Superfan Professor Transforms Observatory into Giant R2-D2

Samantha Flaum
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Photo Courtesy of Hubert Zitt /Hochschule Kaiserslautern

It’s common practice to see people incorporate their hobbies into other parts of their life, whether it’s naming their child after a beloved book character or only ever wearing a certain style of clothes to public events. What do you do when you’re given the chance at something really big, though?

We may not know what brand of underwear Neil Armstrong wore in space or if Stephen Hawking enjoyed James Bond novels, but some important people like to make their preferences well known.

Hubert Zitt is a professor at the German Zweibrücken University of Applied Sciences. After receiving a doctorate in the field of systems theory of electrotechnology from Saarland University, he now teaches the subject at Zweibrücken.

Dr. Hubert Zitt. Photo Courtesy of Hubert Zitt /Hochschule Kaiserslautern

He has yet to win any Nobel prizes, but Zitt has certainly travelled lightyears in the science community, coming to be known for a particularly nerdy obsession.

If you’re wondering if Zitt likes Star Wars, all you have to do is drive down the A8 in Germany. On the top of a hill overlooking the city of Zweibrücken sits the university observatory. Given its lofty perch, it’s impossible to miss — especially since Zitt decked it out in bright blue and white, turning the observatory into a spitting image of famous sci-fi droid R2-D2.

R2D2. Photo Courtesy of Hubert Zitt /Hochschule Kaiserslautern

The observatory is probably one of the biggest, permanent declarations of a fan’s obsession on the planet. Its primary colors help it stand out and it’s iconic image reminds anyone passing by of one of the most famous film franchises in movie history. This monument to our favorite little Star Wars droid joins the ranks of other great world landmarks which are not exactly what they seem. Take a look at 6 other famous landmarks hiding something from the public:

As the structure already has a domed shape, all Zitt had to do was break out the paint. The project went by more quickly with the helping hands of Zitt’s father-in-law Horst Helle, friends, and students.

Photo Courtesy of Hubert Zitt /Hochschule Kaiserslautern

Though he’s not the first to create such a large homage to the science fiction genre, let alone to R2-D2, his structure is definitely more permanent that the Carleton College’s 2010 tenting of their Goodsell Observatory in fabrics mimicking the renowned robot’s stripes.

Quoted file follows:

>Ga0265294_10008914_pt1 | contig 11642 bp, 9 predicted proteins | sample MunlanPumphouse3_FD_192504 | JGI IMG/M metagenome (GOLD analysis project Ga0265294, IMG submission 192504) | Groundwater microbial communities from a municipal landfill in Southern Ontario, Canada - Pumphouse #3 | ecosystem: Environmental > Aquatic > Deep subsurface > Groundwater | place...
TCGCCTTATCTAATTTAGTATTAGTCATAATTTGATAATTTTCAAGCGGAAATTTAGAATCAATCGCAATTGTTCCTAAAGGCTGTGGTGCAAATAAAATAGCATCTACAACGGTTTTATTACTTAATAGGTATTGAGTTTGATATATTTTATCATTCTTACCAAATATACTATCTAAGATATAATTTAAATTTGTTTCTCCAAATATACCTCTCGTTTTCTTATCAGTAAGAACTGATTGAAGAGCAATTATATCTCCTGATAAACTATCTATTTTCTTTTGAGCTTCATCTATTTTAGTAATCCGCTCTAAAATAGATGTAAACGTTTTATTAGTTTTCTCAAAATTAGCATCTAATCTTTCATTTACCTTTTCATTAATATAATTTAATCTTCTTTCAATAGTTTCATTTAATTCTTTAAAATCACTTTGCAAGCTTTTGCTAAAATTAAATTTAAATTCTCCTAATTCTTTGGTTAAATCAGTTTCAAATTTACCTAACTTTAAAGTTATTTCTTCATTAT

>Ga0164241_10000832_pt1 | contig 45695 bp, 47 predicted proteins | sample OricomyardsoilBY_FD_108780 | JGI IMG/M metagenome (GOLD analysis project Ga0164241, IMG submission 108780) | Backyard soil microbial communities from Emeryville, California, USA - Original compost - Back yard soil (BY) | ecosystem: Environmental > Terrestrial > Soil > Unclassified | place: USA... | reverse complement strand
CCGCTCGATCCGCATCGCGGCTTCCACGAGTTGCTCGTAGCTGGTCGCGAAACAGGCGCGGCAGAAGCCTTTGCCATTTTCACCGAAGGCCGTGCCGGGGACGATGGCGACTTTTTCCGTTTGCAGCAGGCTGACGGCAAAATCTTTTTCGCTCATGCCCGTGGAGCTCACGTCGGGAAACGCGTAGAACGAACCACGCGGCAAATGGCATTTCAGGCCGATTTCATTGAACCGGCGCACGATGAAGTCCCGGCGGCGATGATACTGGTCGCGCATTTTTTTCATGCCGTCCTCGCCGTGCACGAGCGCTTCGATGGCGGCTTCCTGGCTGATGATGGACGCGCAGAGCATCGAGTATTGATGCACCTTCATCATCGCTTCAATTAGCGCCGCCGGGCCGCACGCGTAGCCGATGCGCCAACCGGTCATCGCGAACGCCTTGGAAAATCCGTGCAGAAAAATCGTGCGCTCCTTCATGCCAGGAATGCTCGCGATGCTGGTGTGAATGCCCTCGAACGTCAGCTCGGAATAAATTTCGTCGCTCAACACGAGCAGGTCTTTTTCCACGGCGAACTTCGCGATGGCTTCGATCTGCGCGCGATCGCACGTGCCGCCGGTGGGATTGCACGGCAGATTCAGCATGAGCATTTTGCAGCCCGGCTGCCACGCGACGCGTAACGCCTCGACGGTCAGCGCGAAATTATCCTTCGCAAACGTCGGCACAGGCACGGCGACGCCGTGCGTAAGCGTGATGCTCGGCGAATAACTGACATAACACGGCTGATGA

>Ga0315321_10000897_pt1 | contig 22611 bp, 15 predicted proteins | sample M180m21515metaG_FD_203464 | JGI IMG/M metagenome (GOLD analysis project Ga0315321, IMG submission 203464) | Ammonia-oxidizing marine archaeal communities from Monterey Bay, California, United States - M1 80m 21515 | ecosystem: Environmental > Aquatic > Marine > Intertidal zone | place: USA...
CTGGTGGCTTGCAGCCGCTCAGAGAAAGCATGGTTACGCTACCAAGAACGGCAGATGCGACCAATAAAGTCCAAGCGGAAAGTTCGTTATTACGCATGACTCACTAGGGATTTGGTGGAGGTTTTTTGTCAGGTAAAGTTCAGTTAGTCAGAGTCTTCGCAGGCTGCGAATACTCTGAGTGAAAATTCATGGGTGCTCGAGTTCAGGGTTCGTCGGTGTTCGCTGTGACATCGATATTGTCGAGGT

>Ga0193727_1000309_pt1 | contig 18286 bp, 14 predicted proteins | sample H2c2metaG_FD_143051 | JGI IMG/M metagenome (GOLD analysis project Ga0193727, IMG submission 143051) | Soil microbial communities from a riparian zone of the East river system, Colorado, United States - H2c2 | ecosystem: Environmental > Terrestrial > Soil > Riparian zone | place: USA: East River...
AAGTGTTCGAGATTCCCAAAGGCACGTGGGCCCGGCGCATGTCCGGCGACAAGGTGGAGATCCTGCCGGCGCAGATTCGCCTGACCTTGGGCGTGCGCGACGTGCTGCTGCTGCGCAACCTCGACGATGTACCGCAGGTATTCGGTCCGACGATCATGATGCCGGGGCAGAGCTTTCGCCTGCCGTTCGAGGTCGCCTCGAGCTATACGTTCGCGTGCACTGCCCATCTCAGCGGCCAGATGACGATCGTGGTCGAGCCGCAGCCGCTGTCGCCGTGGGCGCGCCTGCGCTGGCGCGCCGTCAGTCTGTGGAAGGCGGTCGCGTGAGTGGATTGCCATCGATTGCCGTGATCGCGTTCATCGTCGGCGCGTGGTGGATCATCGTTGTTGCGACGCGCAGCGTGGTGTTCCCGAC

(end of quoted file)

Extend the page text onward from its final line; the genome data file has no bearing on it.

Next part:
Finished in 2018, Zitt’s massive R2-D2 caught the attention of hundreds of thousands of people across the globe thanks to the internet, including Star Wars’ very own Mark Hamill. The actor retweeted a link from the Laughing Squid featuring the structure and mocked the article’s original title (“German Observatory Transformed Into a Giant R2-D2”) by changing a few words — “R2-D2 Observatory Transformed Germans Into Giant Nerds.”

Photo Courtesy of Hubert Zitt /Hochschule Kaiserslautern

It’s pretty obvious that he was a nerd for years before this space-themed facelift. Zitt’s sci-fi admiration knows no bounds, and he doesn’t limit himself to one universe. Along with the son of the famous T.V. writer Gene Roddenberry, creator of the original Star Trek, Zitt wrote the preface to Star Trek in Germany, published in 2008.

Before this collaboration his name was already well known in the science and sci-fi community as a Global Topspeaker — a German equivalent to TED talks — giving lectures on the futuristic technology of Star Trek. From there, Zitt branched out, being invited to speak at several events across the globe, including Europe’s largest sci-fi convention, FedCon.

Photo Courtesy of Hubert Zitt /Hochschule Kaiserslautern

He doesn’t remain in orbit around Europe, though. Later on in 2008 he was invited to become a regular lecturer in San Antonio, Texas at the University of the Incarnate Word where he teaches The Physics of Star Trek, applying his scientific knowledge to the fictional world.

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Zitt’s dedication to his favorite film just goes to show that popular culture knows no limits and can be translated in many different ways. What better monument to Star Wars than an observatory?